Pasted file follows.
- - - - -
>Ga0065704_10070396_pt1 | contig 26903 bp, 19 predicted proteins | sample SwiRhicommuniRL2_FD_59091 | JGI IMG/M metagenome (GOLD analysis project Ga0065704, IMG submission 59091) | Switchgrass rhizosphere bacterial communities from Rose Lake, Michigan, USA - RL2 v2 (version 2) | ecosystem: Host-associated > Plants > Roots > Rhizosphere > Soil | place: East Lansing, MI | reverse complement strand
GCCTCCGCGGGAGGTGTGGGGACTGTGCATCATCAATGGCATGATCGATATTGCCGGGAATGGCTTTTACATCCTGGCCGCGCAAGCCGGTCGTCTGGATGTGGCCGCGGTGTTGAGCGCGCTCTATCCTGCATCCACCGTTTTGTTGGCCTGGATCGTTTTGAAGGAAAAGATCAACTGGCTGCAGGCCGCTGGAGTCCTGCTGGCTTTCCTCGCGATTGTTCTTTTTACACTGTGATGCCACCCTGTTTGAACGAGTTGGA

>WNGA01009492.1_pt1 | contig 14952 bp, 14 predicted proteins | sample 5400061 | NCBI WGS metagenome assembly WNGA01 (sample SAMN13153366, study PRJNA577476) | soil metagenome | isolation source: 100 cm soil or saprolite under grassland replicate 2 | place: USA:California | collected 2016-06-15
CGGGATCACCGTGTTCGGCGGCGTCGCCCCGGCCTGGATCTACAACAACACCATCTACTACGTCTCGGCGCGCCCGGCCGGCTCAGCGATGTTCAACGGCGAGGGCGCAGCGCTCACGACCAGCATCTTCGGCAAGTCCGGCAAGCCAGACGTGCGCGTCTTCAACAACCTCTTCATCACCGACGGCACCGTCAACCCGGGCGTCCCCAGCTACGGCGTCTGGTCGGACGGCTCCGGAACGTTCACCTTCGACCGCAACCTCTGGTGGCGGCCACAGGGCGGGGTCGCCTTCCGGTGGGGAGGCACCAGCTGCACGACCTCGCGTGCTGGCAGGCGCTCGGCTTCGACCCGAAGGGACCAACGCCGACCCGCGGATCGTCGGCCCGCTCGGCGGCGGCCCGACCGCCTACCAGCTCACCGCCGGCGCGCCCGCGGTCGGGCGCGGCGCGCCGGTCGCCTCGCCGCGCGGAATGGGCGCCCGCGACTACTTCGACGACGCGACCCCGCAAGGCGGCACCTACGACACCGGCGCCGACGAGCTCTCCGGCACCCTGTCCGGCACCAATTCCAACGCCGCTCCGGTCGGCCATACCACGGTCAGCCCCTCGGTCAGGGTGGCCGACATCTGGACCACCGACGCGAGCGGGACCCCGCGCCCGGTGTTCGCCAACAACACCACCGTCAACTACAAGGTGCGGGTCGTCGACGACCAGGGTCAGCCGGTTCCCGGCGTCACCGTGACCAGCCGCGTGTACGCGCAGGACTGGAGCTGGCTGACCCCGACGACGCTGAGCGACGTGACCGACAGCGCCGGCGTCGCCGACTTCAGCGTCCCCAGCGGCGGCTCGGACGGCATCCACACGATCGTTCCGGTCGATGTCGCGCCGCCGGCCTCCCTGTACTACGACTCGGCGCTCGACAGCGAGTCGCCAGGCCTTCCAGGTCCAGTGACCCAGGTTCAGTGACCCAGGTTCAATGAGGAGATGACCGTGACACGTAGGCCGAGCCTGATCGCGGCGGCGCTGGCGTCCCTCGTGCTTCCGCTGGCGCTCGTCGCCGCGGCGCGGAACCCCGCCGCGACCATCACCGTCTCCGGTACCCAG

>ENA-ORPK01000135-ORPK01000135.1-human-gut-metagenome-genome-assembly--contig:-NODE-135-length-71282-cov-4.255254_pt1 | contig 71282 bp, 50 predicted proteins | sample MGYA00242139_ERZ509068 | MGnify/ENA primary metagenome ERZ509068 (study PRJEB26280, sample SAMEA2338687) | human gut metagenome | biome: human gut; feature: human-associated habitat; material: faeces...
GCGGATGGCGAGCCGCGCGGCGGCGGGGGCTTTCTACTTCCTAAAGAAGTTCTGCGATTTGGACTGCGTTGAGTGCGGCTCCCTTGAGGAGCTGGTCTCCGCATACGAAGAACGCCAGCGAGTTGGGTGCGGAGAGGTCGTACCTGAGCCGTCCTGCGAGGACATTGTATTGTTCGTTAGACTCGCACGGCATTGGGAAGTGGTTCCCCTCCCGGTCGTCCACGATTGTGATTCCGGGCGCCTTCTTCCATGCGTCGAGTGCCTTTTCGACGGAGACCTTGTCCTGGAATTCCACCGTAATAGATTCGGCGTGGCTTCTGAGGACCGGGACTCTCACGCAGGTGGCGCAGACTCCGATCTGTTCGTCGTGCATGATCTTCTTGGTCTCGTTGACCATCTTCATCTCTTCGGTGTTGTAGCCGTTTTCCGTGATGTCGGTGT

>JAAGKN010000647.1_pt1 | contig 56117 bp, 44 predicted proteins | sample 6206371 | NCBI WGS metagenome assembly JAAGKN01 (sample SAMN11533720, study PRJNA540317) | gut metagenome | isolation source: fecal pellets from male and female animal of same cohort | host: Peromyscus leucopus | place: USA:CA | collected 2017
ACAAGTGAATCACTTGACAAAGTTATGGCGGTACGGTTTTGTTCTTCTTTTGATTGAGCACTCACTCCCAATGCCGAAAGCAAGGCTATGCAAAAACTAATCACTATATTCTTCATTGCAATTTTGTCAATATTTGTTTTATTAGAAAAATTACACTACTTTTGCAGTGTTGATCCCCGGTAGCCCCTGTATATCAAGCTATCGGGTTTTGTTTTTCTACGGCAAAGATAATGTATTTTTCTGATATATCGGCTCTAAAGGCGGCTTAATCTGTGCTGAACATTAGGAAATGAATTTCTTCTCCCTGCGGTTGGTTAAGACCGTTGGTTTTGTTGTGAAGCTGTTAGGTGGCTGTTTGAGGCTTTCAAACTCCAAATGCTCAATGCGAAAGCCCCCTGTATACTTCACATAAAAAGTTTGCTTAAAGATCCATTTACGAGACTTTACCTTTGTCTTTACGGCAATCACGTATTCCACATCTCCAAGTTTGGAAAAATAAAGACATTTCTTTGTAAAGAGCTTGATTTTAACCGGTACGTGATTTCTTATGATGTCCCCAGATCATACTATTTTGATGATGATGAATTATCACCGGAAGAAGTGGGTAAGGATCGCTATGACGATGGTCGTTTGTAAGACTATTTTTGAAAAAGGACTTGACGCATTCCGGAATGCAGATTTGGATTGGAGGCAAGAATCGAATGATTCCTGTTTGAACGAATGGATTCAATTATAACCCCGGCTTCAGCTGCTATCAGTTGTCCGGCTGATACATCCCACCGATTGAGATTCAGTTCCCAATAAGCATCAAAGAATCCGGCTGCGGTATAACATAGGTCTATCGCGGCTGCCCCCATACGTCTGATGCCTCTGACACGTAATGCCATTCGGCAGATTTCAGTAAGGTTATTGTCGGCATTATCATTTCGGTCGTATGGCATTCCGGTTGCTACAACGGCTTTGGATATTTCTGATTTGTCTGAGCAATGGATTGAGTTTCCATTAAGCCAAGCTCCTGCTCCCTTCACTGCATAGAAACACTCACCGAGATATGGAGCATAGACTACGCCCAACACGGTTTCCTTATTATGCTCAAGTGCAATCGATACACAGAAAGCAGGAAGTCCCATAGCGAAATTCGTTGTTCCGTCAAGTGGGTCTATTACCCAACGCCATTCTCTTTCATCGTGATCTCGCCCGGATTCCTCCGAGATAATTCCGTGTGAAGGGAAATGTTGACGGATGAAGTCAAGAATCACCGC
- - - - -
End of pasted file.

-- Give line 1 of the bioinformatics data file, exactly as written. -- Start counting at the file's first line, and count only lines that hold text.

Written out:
>Ga0065704_10070396_pt1 | contig 26903 bp, 19 predicted proteins | sample SwiRhicommuniRL2_FD_59091 | JGI IMG/M metagenome (GOLD analysis project Ga0065704, IMG submission 59091) | Switchgrass rhizosphere bacterial communities from Rose Lake, Michigan, USA - RL2 v2 (version 2) | ecosystem: Host-associated > Plants > Roots > Rhizosphere > Soil | place: East Lansing, MI | reverse complement strand